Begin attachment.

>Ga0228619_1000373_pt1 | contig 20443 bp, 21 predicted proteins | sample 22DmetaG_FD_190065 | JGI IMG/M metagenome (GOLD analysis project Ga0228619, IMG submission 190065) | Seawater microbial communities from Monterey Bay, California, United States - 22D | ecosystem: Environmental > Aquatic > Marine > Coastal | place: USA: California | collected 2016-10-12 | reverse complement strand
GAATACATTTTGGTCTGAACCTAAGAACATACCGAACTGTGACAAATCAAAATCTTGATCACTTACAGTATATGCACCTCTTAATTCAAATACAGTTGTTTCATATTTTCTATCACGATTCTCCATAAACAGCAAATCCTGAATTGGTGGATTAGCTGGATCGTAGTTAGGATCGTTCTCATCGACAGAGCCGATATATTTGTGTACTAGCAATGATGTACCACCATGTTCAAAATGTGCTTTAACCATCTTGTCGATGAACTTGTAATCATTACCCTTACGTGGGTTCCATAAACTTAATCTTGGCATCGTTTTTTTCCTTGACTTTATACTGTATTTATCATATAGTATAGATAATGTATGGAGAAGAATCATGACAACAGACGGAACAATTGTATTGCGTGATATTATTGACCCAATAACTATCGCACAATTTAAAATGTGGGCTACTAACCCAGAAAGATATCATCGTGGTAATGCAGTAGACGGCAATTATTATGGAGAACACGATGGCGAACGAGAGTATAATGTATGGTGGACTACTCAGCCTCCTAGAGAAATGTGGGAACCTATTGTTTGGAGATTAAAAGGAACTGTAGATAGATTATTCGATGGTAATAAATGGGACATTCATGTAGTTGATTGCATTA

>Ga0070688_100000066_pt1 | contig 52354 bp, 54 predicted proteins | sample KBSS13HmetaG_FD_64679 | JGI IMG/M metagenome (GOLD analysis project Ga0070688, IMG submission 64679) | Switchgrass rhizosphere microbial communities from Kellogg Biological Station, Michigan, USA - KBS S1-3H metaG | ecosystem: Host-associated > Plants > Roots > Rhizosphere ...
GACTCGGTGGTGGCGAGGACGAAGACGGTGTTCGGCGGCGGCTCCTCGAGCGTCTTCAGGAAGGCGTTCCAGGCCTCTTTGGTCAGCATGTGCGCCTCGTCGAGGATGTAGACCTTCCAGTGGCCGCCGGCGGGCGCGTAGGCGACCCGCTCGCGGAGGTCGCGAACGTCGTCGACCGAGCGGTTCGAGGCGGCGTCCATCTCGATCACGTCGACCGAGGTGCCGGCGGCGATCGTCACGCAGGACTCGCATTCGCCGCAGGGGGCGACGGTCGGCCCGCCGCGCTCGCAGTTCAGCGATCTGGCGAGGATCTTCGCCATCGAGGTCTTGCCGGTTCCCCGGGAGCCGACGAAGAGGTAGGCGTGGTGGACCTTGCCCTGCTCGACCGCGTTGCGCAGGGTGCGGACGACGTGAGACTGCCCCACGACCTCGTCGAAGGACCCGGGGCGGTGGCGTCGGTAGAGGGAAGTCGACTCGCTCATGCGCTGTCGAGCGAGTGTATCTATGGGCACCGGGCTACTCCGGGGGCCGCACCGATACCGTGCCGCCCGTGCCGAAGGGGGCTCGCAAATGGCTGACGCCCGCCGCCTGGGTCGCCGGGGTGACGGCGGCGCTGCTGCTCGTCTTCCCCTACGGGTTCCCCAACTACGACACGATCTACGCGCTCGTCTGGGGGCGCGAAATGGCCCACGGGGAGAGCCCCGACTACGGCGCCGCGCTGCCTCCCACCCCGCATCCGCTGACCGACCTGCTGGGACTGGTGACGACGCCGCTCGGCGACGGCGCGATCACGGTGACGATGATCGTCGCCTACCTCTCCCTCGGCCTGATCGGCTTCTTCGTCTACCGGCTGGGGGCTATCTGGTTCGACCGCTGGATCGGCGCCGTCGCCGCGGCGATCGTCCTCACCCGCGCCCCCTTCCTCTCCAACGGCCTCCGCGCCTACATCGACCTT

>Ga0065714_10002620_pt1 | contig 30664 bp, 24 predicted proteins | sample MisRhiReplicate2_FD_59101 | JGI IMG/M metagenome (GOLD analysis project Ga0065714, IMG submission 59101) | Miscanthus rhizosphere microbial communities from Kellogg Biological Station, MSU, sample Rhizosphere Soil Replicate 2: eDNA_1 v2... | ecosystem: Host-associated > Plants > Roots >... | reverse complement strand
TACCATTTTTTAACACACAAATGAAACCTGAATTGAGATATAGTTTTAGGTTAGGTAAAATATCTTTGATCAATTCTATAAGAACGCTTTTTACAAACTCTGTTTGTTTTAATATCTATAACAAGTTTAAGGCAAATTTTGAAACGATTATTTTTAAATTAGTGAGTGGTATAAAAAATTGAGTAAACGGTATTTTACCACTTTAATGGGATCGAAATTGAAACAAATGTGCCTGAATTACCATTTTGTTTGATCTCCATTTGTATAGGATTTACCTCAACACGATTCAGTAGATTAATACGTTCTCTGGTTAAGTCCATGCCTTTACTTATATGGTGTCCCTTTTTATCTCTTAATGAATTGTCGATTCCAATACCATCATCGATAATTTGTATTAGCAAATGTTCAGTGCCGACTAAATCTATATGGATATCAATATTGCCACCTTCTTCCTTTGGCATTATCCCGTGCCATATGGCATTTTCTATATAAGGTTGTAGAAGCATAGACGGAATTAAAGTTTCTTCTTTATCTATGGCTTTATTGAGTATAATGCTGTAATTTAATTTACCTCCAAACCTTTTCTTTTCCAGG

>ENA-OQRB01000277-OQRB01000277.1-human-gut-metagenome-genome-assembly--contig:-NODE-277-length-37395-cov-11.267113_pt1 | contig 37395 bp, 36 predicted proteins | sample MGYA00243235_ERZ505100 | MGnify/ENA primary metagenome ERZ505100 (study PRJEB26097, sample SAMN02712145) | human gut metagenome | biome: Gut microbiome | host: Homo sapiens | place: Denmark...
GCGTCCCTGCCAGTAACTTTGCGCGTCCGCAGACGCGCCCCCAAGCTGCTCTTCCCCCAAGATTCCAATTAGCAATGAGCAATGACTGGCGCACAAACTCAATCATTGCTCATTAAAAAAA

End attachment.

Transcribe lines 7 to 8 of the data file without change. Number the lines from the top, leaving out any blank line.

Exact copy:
>ENA-OQRB01000277-OQRB01000277.1-human-gut-metagenome-genome-assembly--contig:-NODE-277-length-37395-cov-11.267113_pt1 | contig 37395 bp, 36 predicted proteins | sample MGYA00243235_ERZ505100 | MGnify/ENA primary metagenome ERZ505100 (study PRJEB26097, sample SAMN02712145) | human gut metagenome | biome: Gut microbiome | host: Homo sapiens | place: Denmark...
GCGTCCCTGCCAGTAACTTTGCGCGTCCGCAGACGCGCCCCCAAGCTGCTCTTCCCCCAAGATTCCAATTAGCAATGAGCAATGACTGGCGCACAAACTCAATCATTGCTCATTAAAAAAA